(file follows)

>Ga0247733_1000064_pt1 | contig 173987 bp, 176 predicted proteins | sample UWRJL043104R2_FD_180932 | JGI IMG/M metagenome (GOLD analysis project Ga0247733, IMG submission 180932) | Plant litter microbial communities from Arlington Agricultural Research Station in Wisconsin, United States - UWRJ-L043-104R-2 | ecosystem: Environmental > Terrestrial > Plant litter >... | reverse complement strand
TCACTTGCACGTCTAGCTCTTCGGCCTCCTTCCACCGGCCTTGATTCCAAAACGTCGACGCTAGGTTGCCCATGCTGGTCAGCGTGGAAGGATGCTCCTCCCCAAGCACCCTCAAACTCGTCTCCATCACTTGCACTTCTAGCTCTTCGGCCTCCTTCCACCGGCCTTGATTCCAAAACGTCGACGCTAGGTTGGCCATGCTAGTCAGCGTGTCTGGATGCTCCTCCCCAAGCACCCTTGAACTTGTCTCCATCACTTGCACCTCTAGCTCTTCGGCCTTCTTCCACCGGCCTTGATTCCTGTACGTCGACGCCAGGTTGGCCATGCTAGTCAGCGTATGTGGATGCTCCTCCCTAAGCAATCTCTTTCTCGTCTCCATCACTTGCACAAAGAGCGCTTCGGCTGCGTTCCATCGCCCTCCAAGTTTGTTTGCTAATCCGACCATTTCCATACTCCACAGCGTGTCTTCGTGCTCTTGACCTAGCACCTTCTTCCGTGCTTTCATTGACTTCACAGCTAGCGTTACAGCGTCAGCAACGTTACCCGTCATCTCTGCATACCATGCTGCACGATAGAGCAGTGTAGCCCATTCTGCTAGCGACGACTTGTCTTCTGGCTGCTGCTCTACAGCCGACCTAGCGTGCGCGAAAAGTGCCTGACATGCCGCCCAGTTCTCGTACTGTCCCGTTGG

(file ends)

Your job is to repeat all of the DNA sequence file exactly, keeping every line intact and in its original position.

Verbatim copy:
>Ga0247733_1000064_pt1 | contig 173987 bp, 176 predicted proteins | sample UWRJL043104R2_FD_180932 | JGI IMG/M metagenome (GOLD analysis project Ga0247733, IMG submission 180932) | Plant litter microbial communities from Arlington Agricultural Research Station in Wisconsin, United States - UWRJ-L043-104R-2 | ecosystem: Environmental > Terrestrial > Plant litter >... | reverse complement strand
TCACTTGCACGTCTAGCTCTTCGGCCTCCTTCCACCGGCCTTGATTCCAAAACGTCGACGCTAGGTTGCCCATGCTGGTCAGCGTGGAAGGATGCTCCTCCCCAAGCACCCTCAAACTCGTCTCCATCACTTGCACTTCTAGCTCTTCGGCCTCCTTCCACCGGCCTTGATTCCAAAACGTCGACGCTAGGTTGGCCATGCTAGTCAGCGTGTCTGGATGCTCCTCCCCAAGCACCCTTGAACTTGTCTCCATCACTTGCACCTCTAGCTCTTCGGCCTTCTTCCACCGGCCTTGATTCCTGTACGTCGACGCCAGGTTGGCCATGCTAGTCAGCGTATGTGGATGCTCCTCCCTAAGCAATCTCTTTCTCGTCTCCATCACTTGCACAAAGAGCGCTTCGGCTGCGTTCCATCGCCCTCCAAGTTTGTTTGCTAATCCGACCATTTCCATACTCCACAGCGTGTCTTCGTGCTCTTGACCTAGCACCTTCTTCCGTGCTTTCATTGACTTCACAGCTAGCGTTACAGCGTCAGCAACGTTACCCGTCATCTCTGCATACCATGCTGCACGATAGAGCAGTGTAGCCCATTCTGCTAGCGACGACTTGTCTTCTGGCTGCTGCTCTACAGCCGACCTAGCGTGCGCGAAAAGTGCCTGACATGCCGCCCAGTTCTCGTACTGTCCCGTTGG